How much to invest--of yourself
After ten years of blood, sweat and tears serving in an ashram in India, an elder approached and asked me: 'You're leaving now, how do you feel about your years here.' My response was brief, 'the lessons have been invaluable, but I could never relive the circumstances that taught me them'. Had I invested way too much of myself in my work?
At the top is a line of an ancient sanskrit verse, it's about performing your work as yoga. Generally yoga is thought to be physical but so much of it relates to attaining a good state of mind. The meaning of the line is that work should be carried out with an air of detachment. Attaining such equanimity is karma-yoga or the yoga of work.
There is a deep secret in this, and not one that undermines the necessity of being passionate about what you do. There is a difference between putting yourself into something and putting in your very best effort. Understanding this can save you the rollercoaster ride that you never planned.
Consider this line by Michael Neill, author of Supercoach: '...the trick to goal setting is to fully involve yourself in making things happen without investing your self-worth or emotional well-being into their achievement.' An important realisation that brings us to the secret, the mistake is to assume that our personal happiness exists out there in goals and achievements beyond ourselves. The truth is that happiness is here in the now, at this very moment, because we are constitute of the stuff. Projecting or objectifying it elsewhere and anchoring our self actualisation to it, is no less than tossing ourselves overboard. It is the beginning of unhappiness.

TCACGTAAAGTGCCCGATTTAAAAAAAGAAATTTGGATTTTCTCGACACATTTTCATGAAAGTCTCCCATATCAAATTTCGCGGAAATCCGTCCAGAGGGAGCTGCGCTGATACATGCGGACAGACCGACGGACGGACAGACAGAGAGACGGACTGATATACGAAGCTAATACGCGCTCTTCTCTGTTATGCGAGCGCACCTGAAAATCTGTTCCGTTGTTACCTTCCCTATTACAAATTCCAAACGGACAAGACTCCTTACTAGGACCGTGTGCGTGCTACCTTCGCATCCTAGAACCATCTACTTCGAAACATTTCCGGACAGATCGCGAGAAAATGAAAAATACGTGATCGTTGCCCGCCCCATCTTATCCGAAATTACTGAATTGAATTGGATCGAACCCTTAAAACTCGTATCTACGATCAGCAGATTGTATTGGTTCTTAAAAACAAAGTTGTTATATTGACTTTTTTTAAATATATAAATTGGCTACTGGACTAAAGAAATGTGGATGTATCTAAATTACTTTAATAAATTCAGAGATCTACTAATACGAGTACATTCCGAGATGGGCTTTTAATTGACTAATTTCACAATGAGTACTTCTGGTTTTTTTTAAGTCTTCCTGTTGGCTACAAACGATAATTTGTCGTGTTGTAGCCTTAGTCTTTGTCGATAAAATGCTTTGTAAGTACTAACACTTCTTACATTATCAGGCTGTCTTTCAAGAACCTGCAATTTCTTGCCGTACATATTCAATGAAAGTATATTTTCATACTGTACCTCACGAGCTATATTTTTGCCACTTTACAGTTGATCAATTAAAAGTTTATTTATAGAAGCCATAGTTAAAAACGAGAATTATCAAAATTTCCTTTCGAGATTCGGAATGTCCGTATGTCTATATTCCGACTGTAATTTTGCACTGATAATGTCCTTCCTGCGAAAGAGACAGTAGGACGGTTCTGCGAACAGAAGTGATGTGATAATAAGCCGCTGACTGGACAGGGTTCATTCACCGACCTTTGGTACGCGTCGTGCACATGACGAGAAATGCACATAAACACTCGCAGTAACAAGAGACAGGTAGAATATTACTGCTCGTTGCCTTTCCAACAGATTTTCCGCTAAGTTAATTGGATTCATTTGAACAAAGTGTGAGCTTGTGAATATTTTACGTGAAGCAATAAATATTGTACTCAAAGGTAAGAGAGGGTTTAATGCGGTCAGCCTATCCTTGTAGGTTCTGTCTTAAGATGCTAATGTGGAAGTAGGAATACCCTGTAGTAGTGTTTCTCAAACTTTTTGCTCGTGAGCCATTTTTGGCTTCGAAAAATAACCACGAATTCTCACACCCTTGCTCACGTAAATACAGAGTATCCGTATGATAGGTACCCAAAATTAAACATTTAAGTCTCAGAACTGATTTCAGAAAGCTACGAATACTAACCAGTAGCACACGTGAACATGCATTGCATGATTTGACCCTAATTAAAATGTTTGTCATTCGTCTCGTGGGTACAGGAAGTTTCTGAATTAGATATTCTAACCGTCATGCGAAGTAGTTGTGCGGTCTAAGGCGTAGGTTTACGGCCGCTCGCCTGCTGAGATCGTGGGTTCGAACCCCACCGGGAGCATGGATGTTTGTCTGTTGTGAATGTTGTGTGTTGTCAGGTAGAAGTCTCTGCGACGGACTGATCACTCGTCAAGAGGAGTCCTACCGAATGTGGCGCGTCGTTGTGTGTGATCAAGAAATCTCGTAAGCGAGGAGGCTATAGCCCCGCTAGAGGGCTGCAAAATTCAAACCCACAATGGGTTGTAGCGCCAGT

As Neill posits, the trouble begins when our self-worth and emotional wellbeing get wrapped up in pursuits. With this you can be sure that trouble is lurking in the not to distant future. Two points to meditate on are: accepting that not all things are within our control, and that no matter what the outcome may be, our happiness and self-worth will not be effected. Consider this line of scientist and inventor Thomas Edison: 'I have not failed. I've just found 10,000 ways that won't work.' Doesn't that just some up the whole spirit of it--passionate to succeed and perfectly aloof in failure. If only people knew that Edison practised yoga.
So there we have it, happiness is in detachment and detachment has absolutely no counter effect on the absolute passion that's required to succeed in what we do--that's yoga.